In this informative volume, Patricia Graham, one of America's most esteemed historians of education, offers a vibrant history of American education in the last century. Drawing on a wide array of sources, from government reports to colorful anecdotes, Graham skillfully illustrates Americans' changing demands for our schools, and how schools have responded by providing what critics want, though never as completely or as quickly as they would like. In 1900, as waves of immigrants arrived, the American public wanted schools to assimilate students into American life, combining the basics of English and arithmetic with emphasis on patriotism, hard work, fair play, and honesty. In the 1920s, the focus shifted from schools serving a national need to serving individual needs; education was to help children adjust to life. By 1954 the emphasis moved to access, particularly for African-American children to desegregated classrooms, but also access to special programs for the gifted, the poor, the disabled, and non-English speakers. Now Americans want achievement for all, defined as higher test scores. While presenting this intricate history, Graham introduces us to the passionate educators, scholars, and journalists who drove particular agendas, as well as her own family, starting with her immigrant father's first day of school and ending with her own experiences as a teacher. Invaluable background in the ongoing debate on education in the United States, this book offers an insightful look at what the public has sought from its educational institutions, what educators have delivered, and what remains to be done.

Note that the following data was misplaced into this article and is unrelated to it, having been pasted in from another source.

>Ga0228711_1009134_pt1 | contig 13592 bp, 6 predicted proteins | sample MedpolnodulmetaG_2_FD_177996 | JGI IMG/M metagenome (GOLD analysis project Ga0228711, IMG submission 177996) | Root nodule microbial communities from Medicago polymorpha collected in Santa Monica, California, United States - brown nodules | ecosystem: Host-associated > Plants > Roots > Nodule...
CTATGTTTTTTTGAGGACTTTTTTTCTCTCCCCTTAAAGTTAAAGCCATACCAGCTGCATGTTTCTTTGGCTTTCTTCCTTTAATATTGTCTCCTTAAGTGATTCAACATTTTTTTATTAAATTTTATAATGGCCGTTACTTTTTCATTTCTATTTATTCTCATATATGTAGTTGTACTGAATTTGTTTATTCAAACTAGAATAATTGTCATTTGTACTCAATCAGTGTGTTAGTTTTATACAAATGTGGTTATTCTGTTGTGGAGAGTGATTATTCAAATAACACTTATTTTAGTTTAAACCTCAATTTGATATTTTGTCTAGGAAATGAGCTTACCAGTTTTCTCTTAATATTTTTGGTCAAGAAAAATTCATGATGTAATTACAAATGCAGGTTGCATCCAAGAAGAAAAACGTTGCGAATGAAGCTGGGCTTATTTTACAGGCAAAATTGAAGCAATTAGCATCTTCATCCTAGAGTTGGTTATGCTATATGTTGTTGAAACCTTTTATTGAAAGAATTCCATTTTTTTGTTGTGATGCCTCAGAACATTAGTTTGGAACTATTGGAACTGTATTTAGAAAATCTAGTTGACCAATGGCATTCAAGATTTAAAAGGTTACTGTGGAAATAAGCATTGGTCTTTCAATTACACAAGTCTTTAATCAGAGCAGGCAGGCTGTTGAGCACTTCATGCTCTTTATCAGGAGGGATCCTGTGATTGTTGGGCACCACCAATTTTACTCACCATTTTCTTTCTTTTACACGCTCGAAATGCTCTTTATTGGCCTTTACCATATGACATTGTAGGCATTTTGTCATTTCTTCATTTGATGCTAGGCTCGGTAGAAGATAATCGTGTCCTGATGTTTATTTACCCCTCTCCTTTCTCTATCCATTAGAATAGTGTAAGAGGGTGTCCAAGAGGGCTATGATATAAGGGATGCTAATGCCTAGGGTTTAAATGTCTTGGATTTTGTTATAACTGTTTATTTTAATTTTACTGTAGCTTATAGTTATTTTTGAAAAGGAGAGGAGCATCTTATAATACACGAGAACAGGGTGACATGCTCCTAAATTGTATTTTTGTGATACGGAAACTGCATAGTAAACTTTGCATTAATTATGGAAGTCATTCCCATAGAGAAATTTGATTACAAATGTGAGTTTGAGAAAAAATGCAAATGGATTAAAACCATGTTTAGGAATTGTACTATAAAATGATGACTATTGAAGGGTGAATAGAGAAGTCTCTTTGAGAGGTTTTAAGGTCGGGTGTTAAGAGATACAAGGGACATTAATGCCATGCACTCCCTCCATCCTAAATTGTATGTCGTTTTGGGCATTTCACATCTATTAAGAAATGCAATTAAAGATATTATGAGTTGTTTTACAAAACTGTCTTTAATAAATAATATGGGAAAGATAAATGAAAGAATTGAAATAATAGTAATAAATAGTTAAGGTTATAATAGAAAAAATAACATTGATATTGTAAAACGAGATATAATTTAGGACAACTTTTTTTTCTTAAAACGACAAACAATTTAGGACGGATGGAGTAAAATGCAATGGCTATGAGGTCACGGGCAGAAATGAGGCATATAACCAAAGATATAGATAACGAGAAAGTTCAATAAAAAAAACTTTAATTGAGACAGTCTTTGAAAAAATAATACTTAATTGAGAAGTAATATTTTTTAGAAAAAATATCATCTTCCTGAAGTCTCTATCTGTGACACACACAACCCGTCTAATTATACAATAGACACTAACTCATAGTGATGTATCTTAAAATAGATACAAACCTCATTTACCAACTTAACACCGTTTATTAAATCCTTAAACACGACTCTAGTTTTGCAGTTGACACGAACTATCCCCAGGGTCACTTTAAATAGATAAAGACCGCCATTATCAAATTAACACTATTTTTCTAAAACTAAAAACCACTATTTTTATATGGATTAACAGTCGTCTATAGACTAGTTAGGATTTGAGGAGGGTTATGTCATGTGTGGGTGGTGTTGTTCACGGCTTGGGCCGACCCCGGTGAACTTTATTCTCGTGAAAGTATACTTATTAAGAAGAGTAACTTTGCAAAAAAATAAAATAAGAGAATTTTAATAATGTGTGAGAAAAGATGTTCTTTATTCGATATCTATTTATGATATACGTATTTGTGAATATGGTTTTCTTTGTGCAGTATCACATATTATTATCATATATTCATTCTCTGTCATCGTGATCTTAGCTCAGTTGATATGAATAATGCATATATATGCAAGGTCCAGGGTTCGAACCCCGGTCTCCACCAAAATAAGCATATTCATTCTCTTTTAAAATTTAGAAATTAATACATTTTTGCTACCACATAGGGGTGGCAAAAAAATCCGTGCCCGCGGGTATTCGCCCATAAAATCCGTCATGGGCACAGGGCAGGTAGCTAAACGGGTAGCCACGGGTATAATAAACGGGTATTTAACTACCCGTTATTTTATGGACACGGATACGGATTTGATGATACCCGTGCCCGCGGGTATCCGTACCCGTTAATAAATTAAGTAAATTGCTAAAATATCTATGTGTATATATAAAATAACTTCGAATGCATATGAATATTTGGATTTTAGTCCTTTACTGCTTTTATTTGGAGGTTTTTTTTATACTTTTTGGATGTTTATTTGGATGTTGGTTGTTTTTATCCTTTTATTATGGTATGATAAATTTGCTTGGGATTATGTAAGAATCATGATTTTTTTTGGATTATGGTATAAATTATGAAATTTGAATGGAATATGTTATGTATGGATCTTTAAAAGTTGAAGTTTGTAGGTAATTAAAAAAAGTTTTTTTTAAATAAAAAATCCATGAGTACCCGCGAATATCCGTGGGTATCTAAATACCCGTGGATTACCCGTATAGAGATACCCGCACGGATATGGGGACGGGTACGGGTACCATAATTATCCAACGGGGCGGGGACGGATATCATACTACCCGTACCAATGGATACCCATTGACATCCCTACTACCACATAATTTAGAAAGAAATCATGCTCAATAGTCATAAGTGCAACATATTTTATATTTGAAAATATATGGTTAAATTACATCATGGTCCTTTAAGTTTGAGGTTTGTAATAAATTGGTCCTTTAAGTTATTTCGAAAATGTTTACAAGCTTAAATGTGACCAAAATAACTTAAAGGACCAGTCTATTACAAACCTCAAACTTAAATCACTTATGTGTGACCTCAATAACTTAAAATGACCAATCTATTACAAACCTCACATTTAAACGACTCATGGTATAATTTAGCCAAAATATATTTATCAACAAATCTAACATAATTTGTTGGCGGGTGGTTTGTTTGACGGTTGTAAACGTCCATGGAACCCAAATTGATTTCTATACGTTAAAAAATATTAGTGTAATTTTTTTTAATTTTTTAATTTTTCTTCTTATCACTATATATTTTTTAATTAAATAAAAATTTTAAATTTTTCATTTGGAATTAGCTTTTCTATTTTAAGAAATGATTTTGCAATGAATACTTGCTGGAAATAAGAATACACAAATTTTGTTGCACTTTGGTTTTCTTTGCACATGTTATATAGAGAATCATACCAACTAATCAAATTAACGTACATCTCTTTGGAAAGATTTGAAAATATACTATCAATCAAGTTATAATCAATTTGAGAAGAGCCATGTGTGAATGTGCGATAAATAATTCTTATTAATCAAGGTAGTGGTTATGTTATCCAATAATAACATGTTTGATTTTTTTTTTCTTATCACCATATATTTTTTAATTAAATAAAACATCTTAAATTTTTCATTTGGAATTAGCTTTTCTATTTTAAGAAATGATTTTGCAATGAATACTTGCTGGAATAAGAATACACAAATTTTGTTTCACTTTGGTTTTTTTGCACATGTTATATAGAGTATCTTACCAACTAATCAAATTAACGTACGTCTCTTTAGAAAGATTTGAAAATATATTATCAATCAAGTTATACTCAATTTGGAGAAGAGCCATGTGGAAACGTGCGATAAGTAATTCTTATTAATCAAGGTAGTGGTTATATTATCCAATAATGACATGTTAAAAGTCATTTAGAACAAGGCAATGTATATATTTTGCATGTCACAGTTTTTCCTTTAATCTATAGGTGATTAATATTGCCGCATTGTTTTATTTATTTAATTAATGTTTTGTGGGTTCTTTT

Patricia Albjerg Graham is the Charles Warren Research Professor of the History of American Education at Harvard University and formerly Director of the National Institute of Education, and president of the Spencer Foundation, the nation's leading funder of educational research.